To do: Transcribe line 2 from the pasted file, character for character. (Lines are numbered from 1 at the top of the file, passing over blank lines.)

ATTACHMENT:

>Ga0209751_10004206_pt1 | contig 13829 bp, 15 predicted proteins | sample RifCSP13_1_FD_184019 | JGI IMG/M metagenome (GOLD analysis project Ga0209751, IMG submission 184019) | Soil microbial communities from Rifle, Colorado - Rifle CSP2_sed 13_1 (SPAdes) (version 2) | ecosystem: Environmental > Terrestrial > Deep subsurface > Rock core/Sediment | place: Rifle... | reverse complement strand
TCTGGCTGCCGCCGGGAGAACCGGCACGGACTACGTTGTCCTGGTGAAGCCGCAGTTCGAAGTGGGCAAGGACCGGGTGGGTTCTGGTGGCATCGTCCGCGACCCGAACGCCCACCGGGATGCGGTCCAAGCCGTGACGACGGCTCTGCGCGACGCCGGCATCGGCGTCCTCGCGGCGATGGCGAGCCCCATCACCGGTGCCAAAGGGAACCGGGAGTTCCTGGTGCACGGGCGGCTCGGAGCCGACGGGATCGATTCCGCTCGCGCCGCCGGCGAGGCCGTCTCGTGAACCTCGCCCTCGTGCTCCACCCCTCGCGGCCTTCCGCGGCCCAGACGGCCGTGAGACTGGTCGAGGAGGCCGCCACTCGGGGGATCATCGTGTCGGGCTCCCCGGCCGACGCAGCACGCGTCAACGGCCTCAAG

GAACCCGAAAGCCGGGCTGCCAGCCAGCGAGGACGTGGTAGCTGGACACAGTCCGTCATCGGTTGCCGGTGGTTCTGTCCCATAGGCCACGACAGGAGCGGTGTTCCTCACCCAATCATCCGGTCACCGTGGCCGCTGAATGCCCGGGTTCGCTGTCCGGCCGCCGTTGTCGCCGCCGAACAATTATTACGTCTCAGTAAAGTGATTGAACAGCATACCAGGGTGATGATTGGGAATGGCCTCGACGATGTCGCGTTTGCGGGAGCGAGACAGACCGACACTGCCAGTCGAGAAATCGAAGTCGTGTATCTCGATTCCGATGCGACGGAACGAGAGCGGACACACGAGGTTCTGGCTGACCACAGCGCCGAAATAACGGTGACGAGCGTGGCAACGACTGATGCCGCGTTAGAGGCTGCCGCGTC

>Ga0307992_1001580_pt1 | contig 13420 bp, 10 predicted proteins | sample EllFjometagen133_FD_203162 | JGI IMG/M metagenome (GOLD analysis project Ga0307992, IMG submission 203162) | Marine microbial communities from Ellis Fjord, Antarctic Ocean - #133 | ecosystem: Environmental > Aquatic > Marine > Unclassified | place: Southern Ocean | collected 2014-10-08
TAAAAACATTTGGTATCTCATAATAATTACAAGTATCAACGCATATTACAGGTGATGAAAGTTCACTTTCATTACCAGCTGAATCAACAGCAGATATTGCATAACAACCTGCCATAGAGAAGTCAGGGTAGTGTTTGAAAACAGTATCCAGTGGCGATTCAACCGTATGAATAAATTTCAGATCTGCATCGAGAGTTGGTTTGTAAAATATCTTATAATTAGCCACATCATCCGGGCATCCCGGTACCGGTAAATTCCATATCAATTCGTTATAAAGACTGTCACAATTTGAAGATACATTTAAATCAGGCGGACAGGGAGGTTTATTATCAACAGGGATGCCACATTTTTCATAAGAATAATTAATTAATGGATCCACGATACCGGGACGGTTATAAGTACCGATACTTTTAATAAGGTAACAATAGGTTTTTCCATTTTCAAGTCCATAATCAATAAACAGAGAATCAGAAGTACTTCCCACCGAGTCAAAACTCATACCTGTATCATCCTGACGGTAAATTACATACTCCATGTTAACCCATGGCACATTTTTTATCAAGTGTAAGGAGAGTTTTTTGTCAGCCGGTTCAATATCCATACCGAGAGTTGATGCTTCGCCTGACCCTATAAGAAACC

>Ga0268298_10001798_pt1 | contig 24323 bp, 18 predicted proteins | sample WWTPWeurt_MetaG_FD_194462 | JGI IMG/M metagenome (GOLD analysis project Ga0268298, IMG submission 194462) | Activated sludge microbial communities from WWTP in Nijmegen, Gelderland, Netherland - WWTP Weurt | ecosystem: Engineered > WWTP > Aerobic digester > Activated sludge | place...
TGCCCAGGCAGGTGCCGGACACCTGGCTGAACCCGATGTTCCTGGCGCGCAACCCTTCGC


TCTGGCTGCCGCCGGGAGAACCGGCACGGACTACGTTGTCCTGGTGAAGCCGCAGTTCGAAGTGGGCAAGGACCGGGTGGGTTCTGGTGGCATCGTCCGCGACCCGAACGCCCACCGGGATGCGGTCCAAGCCGTGACGACGGCTCTGCGCGACGCCGGCATCGGCGTCCTCGCGGCGATGGCGAGCCCCATCACCGGTGCCAAAGGGAACCGGGAGTTCCTGGTGCACGGGCGGCTCGGAGCCGACGGGATCGATTCCGCTCGCGCCGCCGGCGAGGCCGTCTCGTGAACCTCGCCCTCGTGCTCCACCCCTCGCGGCCTTCCGCGGCCCAGACGGCCGTGAGACTGGTCGAGGAGGCCGCCACTCGGGGGATCATCGTGTCGGGCTCCCCGGCCGACGCAGCACGCGTCAACGGCCTCAAG